Married men and women who divide household chores in traditional ways have more sex than couples who share so-called men's and women's work.
The easy implication from a new report, written by sociologists at the University of Washington and published in the February issue of American Sociological Review, is that men who want more sex should do less around the home.
Other studies have found that husbands got more sex if they did more housework, implying that sex is in exchange for housework.
But those studies did not factor in the types of chores the husbands were doing.
An analysis piece on the Science Daily website suggests the survey results show that sex isn't a bargaining chip, rather that it is linked to the types of chores each spouse does.
Couples who follow traditional gender roles around the house - wives cooking, cleaning and shopping; men mowing the lawns, washing the car, paying the bills - report having sex more frequently.
Report co-author Julie Brines, an associate professor of sociology, says the results show that gender still organises quite a bit of everyday life in marriage.
"In particular, it seems that the gender identities husbands and wives express through the chores they do also help structure sexual behaviour."
Read this as meaning a woman with a traditional view of her role in the home is likely to be less "attracted" to a sensitive new-age guy who is happy doing her work, than she is to a man who better fits her view on domestic demarcation.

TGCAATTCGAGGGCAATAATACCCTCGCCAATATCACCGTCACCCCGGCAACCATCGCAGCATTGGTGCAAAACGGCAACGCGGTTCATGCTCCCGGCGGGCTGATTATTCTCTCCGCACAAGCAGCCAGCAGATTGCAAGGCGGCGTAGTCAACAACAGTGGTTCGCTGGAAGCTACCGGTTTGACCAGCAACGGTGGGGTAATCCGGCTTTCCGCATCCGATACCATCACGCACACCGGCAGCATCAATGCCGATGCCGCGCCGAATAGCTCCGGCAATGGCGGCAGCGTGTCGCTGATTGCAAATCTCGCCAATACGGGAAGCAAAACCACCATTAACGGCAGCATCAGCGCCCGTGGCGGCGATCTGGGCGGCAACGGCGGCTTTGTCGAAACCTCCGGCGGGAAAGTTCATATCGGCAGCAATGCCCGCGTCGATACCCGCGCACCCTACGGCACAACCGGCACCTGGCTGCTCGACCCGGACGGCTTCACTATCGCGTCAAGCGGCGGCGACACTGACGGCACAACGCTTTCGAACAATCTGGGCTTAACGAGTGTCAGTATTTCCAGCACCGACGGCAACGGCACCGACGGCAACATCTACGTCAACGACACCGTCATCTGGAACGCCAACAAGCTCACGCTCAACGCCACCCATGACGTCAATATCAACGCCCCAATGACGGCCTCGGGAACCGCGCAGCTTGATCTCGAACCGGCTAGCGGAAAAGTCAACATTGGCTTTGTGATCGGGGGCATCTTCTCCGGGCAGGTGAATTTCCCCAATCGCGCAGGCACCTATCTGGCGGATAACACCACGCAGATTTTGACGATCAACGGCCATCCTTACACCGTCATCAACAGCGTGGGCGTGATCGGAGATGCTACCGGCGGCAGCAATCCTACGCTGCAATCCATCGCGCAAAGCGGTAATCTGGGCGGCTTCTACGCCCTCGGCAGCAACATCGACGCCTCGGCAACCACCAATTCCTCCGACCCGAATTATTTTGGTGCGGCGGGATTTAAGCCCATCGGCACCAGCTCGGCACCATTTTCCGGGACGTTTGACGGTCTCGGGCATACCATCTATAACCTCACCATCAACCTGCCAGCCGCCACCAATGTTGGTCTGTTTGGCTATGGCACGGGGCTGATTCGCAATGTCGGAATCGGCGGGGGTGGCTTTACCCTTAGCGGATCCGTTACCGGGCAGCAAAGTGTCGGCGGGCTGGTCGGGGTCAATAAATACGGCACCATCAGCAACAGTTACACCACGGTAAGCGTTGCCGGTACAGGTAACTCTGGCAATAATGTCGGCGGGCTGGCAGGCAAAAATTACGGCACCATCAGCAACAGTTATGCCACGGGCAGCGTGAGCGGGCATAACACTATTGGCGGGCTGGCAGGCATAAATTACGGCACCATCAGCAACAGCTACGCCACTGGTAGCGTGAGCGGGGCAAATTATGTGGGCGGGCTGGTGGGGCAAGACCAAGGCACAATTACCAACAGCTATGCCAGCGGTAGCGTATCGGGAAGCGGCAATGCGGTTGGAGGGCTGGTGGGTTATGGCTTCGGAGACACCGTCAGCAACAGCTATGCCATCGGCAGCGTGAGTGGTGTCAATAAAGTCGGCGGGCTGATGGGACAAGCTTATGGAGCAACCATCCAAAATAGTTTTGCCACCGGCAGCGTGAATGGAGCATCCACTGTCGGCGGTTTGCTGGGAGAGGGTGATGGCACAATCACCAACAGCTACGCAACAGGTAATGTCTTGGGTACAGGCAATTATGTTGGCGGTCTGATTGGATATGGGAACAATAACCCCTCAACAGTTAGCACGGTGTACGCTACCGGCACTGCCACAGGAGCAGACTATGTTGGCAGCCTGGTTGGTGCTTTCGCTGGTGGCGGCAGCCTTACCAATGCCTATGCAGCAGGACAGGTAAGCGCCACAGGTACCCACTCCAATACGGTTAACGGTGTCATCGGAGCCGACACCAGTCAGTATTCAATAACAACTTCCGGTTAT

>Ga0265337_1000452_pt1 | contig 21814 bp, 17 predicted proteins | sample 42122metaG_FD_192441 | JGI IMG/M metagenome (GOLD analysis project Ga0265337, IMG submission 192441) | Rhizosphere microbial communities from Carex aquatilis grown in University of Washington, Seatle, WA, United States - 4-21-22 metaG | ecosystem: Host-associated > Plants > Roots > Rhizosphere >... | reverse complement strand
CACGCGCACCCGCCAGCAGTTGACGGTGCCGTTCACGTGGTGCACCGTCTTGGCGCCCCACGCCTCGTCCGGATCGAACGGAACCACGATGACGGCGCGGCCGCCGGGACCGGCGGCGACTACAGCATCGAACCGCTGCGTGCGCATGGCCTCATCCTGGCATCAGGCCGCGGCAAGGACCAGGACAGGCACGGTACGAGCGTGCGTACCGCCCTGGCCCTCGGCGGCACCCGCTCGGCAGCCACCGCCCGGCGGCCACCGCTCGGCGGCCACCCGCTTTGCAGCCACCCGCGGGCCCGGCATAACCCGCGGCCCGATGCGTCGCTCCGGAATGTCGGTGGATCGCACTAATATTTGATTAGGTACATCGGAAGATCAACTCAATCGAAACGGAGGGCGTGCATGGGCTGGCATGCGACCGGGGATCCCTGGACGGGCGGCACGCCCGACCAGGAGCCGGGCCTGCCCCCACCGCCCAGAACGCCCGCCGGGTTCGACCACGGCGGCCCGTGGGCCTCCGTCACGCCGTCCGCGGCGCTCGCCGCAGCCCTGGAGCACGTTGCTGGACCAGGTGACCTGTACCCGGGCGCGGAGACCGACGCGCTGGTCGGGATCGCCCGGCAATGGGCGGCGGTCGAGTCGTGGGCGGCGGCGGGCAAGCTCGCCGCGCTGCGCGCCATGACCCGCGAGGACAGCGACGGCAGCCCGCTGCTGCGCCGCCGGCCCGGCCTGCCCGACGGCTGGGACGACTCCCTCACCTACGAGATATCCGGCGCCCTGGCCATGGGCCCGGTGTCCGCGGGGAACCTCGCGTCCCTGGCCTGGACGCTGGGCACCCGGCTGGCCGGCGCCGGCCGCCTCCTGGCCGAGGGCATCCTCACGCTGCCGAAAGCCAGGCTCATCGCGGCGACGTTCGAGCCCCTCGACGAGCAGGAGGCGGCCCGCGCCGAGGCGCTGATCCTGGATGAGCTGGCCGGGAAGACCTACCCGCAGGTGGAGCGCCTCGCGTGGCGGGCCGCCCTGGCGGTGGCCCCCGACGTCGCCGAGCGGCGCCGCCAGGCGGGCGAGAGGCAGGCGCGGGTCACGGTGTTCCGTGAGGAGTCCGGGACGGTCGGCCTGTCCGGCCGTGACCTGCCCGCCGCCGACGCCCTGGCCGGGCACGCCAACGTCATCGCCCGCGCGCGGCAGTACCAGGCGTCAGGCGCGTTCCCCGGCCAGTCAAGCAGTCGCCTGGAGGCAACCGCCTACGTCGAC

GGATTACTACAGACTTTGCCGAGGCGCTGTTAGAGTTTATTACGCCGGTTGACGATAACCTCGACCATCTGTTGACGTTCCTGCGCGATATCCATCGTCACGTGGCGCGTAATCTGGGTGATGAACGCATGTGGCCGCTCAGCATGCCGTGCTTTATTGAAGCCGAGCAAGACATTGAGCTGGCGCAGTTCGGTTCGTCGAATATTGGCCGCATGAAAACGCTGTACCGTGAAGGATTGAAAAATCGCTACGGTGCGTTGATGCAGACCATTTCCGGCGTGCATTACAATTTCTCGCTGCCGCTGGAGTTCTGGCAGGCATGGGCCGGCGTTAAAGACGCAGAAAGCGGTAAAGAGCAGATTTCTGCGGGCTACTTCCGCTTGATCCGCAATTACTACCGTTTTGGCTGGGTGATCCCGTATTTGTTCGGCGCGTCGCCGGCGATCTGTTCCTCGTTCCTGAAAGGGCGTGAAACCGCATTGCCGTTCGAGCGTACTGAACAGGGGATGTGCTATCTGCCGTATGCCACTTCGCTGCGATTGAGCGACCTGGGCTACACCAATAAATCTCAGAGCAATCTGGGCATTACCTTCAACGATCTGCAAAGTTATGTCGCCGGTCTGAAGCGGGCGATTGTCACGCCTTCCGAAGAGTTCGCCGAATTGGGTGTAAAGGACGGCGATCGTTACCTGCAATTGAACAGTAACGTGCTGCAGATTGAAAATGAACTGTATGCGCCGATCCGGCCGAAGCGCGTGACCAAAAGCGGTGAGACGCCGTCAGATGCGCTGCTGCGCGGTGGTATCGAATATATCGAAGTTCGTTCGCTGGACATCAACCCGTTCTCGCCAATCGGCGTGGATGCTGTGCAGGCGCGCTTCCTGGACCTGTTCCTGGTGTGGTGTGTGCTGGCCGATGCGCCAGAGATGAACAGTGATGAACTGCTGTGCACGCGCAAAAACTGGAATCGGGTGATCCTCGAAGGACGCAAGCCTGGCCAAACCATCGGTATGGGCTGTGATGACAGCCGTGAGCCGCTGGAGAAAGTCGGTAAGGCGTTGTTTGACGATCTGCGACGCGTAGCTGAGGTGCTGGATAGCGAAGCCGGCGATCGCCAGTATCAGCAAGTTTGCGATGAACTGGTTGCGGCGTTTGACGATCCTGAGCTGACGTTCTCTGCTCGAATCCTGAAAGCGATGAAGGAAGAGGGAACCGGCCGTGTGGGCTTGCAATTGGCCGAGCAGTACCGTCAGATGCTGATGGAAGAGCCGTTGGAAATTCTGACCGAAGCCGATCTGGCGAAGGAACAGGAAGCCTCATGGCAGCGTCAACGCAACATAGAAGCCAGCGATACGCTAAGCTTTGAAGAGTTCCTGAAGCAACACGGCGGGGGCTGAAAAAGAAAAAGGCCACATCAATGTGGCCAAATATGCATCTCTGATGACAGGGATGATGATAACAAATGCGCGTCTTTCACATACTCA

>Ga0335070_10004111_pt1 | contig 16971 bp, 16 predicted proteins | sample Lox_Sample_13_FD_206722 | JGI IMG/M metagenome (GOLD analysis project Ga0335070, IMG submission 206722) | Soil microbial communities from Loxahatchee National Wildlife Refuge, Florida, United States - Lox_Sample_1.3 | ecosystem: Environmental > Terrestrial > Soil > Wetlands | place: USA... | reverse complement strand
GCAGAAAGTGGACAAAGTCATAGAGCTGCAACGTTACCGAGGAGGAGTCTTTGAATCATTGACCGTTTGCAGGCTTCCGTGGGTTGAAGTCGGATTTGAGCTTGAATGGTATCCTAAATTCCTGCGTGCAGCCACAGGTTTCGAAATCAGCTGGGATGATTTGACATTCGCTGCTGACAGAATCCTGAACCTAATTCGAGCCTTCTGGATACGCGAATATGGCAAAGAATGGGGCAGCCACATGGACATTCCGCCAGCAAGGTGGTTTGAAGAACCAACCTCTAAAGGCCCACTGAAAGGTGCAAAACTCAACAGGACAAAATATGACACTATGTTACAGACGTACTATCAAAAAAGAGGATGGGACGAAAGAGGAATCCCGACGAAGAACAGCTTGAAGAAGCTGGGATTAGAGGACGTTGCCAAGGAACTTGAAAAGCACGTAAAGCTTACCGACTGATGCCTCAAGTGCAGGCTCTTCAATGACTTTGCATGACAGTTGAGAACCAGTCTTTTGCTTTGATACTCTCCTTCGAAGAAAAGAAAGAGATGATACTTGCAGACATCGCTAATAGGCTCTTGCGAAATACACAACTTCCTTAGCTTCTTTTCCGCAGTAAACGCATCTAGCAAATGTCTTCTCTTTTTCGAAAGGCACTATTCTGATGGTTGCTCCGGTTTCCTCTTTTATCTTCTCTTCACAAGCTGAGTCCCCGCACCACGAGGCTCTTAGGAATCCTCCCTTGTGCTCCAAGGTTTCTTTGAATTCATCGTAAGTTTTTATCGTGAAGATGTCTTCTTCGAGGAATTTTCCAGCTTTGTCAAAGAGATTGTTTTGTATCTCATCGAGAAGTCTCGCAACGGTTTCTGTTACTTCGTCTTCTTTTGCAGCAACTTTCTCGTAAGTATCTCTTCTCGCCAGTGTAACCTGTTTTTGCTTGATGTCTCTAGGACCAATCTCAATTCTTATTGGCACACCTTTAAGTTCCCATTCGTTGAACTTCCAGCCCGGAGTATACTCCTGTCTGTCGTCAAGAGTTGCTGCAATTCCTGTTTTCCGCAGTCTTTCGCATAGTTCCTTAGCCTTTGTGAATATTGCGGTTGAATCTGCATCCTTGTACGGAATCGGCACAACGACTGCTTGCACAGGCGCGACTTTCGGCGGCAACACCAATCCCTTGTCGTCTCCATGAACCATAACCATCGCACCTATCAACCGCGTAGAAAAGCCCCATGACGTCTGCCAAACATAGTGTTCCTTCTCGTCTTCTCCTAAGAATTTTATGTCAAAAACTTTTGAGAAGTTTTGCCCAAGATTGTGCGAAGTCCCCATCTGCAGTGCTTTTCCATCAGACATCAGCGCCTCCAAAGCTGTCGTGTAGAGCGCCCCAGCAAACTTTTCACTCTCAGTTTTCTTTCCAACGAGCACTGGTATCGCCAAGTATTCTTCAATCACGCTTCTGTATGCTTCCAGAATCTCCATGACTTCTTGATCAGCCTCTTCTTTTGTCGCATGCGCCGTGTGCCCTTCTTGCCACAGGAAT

As lead author Sabino Kornrich says, husbands shouldn't take these findings as justification for not cooking, cleaning or doing other traditionally female work.
"Men who refuse to help around the house could increase conflict in their marriage and lower their wives' marital satisfaction."
The research suggests income level is not related to how often the couple had sex, and that variables such as happiness in marriage, religion and gender ideology do not have a role.
Is it right and does it matter?
Only those who feel the need to make comparisons are likely to be interested, and only those insecure in their relationship are likely to feel the need to make comparisons.
- The Marlborough Express